Although many of the gold medals in Sochi during the Winter Olympics went to individual athletes, those medals actually symbolize team success and the processes that supported the individual—much like those found at the world’s top businesses. In High-Performance Training for Sports, editors David Joyce and Daniel Lewindon offer world-class training advice with a pragmatic reminder of the necessary teamwork that goes on behind the scenes to make individual honors possible.
Joyce and Lewindon acknowledge that there is a vast difference between elite athletes of today and those from previous generations—so much so that today’s high-performance landscape would be virtually unrecognizable to someone witnessing it as recently as the turn of the 21st century. “The rules and objectives of the sports may be similar, but the processes undertaken to be the best in the world are markedly different,” Lewindon explains. “Athletes have always made sacrifices to be number one, but the increasing significance and popularity of sport on the world stage have meant becoming an athlete is a career choice that requires total attention and commitment, forsaking all others.”
Having trained numerous world and Olympic champions and over 100 national champions, Joyce maintains that despite someone’s individual commitment, no single athlete is an island. He illustrates that for many years, the world of business has led the way in terms of strategic thinking, process management, contingency planning, and best-practice team structures. These methods have shifted the philosophical basis behind world-class practice, instilling a growing awareness that effective business practices can also be applied to the sport world. “Sport success requires long-term planning, stability, and commitment from CEO to masseur, all with a singular vision of improving performance,” he comments. “In this way, high-performance sport is no longer a goal attainable for committed amateurs. It is a goal that needs careful and considered planning.”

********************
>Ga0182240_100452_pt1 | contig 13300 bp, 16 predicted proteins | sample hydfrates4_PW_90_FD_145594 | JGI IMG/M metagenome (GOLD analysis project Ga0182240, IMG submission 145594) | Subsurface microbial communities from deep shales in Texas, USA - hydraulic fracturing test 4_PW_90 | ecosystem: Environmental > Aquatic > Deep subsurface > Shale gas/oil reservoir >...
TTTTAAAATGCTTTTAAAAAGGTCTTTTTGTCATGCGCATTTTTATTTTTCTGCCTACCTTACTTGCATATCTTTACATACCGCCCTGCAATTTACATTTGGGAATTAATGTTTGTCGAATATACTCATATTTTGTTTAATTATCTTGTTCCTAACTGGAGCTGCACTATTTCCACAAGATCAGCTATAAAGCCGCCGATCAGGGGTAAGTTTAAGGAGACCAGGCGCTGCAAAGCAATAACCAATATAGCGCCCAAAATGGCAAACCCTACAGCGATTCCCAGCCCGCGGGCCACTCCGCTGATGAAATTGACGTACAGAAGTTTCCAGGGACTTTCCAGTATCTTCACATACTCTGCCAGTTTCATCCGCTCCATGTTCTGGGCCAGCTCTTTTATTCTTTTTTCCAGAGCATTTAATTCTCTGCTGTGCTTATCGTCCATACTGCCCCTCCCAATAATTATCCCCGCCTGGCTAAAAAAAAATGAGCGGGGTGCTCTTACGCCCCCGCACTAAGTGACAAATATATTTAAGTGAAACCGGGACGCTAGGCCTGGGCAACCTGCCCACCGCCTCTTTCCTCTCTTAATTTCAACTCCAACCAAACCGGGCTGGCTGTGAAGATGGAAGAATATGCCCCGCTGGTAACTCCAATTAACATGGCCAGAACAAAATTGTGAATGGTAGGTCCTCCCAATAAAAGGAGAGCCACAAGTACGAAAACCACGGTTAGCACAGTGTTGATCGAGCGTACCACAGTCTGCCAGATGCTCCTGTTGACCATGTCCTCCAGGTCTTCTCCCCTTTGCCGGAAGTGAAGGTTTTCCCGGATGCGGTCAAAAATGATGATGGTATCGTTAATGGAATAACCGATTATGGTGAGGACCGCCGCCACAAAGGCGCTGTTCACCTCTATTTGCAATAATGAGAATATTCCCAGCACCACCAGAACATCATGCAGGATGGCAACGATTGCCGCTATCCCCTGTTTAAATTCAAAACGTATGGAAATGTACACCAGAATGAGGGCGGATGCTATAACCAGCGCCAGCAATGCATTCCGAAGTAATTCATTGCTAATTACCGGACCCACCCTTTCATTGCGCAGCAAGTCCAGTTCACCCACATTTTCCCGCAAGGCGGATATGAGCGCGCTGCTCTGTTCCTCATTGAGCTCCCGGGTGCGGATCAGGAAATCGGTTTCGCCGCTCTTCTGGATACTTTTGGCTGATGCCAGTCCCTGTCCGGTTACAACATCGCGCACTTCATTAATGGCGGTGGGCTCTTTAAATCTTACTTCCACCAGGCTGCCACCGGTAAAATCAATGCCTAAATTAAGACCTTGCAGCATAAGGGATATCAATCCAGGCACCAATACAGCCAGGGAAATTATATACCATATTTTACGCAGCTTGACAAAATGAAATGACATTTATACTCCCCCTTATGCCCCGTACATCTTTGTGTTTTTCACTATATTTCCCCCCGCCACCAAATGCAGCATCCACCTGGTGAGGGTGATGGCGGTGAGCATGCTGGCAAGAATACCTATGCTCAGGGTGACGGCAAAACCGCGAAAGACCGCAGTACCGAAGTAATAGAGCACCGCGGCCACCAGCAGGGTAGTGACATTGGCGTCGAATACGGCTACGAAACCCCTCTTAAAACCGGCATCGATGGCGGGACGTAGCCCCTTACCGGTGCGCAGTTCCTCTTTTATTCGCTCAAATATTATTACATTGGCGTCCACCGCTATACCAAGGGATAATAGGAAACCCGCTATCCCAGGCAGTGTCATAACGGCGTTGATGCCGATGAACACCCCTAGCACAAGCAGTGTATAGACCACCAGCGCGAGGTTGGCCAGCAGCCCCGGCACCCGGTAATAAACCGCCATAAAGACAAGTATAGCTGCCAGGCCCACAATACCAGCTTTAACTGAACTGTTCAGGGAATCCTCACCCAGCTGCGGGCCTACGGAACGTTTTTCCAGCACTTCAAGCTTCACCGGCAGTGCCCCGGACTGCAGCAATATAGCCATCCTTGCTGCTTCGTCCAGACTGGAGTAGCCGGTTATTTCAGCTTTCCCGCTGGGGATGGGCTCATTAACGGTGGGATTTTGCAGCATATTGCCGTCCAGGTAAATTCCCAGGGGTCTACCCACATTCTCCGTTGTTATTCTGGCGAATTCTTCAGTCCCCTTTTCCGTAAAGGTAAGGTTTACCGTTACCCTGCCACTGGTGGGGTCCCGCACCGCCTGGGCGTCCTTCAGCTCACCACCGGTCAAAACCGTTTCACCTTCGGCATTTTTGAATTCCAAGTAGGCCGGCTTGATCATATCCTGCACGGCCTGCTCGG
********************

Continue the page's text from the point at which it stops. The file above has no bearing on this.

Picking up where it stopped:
Joyce and Lewindon also admit that from the time today’s top athletes were adolescents, or in some cases children, they have been carefully nurtured. They have been identified as genetically gifted and sufficiently talented and then groomed and progressively exposed to a training and competitive environment aimed at building a top adult performer. However, much has changed in the field of athletic preparation over the past decade. New technology development and ever-advancing physiological research have meant that what was considered cutting edge 10 years ago is now outdated. This has all happened as the belief in the team aspect of building a champion athlete—comparable to the building of a successful business—has become more prevalent. As the slogan painted on the wall of the dining hall at the 2012 London Olympics claimed, “None of us is as good as all of us.”
In High-Performance Training for Sports, Joyce and Lewindon recognize the changing landscape for training athletes and have assembled numerous world-renowned authorities and practitioners to cover every element of a conditioning program that accounts for individual differences in athletic capacities, training and injury histories, age, experience, and other variables.